[Update (2013.03.01): New post in the series: Reviewers and companies in the WebKit project]
Today Bitergia presents the first of a series on analytics for the WebKit project. After the preview we published some weeks ago, we finally have more detailed and accurate numbers about the evolution of the project. In this case, we’re presenting a report on the activity of the companies contributing to WebKit based on the analysis of reviewed commits.
Some interesting results are the share of contributions by the two main companies behind the project (Apple and Google), and how it has evolved from a project clearly driven by Apple, before 2009, to the current situation, with Google leading the top contributors table, and both Apple and Google being almost equal in contribution share over the whole history of the project. During the last years, it is also noteworthy how the diversity of the project is increasing, with new players starting to show a significant activity.
With respect to our former preview, data has not changed radically, despite this report being methodologically much more solid. Reviewed commits are those that went through a review process, and were accepted by a developer other than their original author. Therefore, are a good indicator for the “non-maintenance” activity of the project. In addition, we have used the data that the project itself maintains about who is the author of each changeset (commit), so the data is more reliable from that point of view. For those interested, we have written some notes about the methodology.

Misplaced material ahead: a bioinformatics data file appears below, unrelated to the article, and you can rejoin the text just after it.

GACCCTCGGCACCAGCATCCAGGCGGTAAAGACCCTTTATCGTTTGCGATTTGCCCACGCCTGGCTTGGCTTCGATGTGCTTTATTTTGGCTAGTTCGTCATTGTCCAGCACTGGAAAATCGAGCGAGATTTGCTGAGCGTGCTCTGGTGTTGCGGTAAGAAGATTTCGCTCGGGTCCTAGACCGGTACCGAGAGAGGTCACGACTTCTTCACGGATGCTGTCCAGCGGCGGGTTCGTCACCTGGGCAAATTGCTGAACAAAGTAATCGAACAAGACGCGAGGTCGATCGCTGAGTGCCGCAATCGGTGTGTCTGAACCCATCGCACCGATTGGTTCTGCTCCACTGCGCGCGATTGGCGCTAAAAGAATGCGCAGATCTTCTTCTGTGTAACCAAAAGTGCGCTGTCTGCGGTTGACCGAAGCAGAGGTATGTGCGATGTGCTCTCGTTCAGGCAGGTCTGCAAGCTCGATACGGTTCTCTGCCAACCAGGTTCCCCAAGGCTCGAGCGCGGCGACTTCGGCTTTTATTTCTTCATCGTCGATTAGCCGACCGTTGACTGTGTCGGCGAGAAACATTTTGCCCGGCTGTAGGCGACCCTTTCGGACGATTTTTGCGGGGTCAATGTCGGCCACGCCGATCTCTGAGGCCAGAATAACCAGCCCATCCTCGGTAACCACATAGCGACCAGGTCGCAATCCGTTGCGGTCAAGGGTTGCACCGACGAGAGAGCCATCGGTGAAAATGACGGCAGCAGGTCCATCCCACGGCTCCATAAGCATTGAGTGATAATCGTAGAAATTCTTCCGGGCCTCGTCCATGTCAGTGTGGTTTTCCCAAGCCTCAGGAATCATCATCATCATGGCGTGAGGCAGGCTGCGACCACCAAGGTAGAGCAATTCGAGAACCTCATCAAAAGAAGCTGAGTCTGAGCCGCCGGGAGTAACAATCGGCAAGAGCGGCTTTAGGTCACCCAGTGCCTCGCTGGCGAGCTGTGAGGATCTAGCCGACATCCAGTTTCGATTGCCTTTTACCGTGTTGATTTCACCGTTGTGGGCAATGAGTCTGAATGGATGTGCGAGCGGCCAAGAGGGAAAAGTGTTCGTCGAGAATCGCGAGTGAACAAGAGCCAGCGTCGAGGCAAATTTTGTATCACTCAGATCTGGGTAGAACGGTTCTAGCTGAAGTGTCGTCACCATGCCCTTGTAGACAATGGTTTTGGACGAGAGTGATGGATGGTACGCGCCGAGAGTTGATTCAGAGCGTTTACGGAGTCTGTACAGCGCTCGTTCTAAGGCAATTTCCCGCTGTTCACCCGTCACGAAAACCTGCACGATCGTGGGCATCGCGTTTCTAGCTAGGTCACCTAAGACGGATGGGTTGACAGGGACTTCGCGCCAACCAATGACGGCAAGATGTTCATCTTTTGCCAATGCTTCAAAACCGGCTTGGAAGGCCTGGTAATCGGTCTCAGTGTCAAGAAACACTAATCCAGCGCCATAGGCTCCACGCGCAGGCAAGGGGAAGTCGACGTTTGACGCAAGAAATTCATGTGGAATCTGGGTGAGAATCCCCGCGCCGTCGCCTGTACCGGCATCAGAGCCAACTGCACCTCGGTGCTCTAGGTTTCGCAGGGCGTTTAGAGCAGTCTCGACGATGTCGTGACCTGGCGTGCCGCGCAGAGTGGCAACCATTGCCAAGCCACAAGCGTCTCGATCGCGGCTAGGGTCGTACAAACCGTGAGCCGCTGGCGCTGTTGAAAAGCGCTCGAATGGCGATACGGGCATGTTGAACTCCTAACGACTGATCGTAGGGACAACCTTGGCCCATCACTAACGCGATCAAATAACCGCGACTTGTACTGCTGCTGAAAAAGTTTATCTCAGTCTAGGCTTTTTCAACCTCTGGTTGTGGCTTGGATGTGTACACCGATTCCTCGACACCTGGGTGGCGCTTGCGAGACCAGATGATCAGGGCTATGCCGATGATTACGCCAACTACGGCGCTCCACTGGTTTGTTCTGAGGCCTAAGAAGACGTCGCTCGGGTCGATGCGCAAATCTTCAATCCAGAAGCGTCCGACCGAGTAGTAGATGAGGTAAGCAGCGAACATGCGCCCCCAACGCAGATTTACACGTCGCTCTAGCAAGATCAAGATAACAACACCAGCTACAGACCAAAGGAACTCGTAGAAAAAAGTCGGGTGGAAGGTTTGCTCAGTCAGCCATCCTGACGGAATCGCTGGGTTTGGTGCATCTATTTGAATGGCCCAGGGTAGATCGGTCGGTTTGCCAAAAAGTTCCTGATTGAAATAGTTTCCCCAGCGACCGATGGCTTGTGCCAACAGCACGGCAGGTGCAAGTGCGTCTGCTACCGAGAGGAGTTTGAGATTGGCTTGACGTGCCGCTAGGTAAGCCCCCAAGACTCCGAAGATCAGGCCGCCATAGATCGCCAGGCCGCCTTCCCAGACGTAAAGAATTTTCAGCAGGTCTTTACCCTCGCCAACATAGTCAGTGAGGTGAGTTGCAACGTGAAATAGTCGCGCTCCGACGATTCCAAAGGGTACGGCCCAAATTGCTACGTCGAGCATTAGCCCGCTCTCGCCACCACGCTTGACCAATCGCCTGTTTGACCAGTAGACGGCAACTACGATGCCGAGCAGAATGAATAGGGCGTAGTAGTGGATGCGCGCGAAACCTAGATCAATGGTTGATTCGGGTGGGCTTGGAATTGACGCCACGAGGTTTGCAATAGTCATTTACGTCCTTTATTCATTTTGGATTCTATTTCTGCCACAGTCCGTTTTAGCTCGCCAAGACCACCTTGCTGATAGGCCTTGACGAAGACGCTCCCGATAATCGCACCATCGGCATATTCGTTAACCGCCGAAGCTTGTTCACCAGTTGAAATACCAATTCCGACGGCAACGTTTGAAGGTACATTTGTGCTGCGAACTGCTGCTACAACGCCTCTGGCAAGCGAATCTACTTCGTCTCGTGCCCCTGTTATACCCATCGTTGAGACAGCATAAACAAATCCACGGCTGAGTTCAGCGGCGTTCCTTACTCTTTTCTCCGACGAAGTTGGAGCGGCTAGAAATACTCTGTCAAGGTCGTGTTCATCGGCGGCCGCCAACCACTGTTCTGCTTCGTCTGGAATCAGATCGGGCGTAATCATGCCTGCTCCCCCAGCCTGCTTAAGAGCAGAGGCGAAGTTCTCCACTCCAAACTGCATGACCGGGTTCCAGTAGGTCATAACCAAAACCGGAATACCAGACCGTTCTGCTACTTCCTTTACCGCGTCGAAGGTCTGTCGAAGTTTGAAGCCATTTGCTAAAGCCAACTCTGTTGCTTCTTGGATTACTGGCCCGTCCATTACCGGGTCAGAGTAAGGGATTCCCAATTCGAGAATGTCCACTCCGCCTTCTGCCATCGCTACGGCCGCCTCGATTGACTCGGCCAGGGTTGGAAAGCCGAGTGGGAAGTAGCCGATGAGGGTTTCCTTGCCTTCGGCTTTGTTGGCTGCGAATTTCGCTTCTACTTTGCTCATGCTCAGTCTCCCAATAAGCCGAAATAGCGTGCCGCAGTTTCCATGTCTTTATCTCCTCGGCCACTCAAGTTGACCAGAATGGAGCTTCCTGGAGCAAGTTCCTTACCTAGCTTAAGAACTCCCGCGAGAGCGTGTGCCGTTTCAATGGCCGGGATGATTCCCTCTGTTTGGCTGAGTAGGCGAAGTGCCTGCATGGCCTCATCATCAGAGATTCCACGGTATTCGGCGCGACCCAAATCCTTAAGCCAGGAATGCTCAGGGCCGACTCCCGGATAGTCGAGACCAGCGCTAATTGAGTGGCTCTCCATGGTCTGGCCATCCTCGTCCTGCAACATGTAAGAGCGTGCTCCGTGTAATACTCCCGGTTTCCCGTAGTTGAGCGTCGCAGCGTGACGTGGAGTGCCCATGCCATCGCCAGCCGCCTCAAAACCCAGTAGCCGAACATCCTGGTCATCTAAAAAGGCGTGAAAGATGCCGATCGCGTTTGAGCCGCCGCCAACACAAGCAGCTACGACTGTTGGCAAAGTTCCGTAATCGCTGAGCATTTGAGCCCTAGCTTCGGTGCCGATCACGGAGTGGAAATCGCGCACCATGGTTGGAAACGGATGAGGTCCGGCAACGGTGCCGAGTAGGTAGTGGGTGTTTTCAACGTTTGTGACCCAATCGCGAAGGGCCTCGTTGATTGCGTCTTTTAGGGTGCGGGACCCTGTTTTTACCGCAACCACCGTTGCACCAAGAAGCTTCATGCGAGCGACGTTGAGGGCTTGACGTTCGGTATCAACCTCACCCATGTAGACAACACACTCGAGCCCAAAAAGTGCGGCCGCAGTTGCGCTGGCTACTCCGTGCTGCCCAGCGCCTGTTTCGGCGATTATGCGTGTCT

Coming back to the results, the number of reviewed commits and the number of authors through the life of the project is interesting as well. Apple and Google seem to have contributed very similar amounts of changesets now, but it is also interesting how the share for other parties is of about 25%, and growing. This can be observed more clearly in the pie chart for authors per company, where those other parties amount for almost half the authors. The number of Google and Apple authors is also interesting, and probably it says a lot (in combination with the other charts) about how they are organizing the contributions to WebKit and their own browsers based on it.
The evolution of the number of active companies per month is also interesting, showing how the diversity of the project is increasing. From about five companies contributing actively around 2007 to the more than 20 contributing these days, the situation in WebKit is very different.
The comparison of the evolution of the contributions (as number of reviewed commits) by different companies is worth mentioning. In particular, the one of Apple with Google shows two of the most important histories for the future of the project. While the contributions of Apple are relatively stable since as soon as 2008 (with a peak in late 2010 and early 2011), those by Google have grown very quickly since late 2008, when they were hardly relevant, to now, when they amount for about 800-1,000 commits per month (of the total of about 1,500-2,000).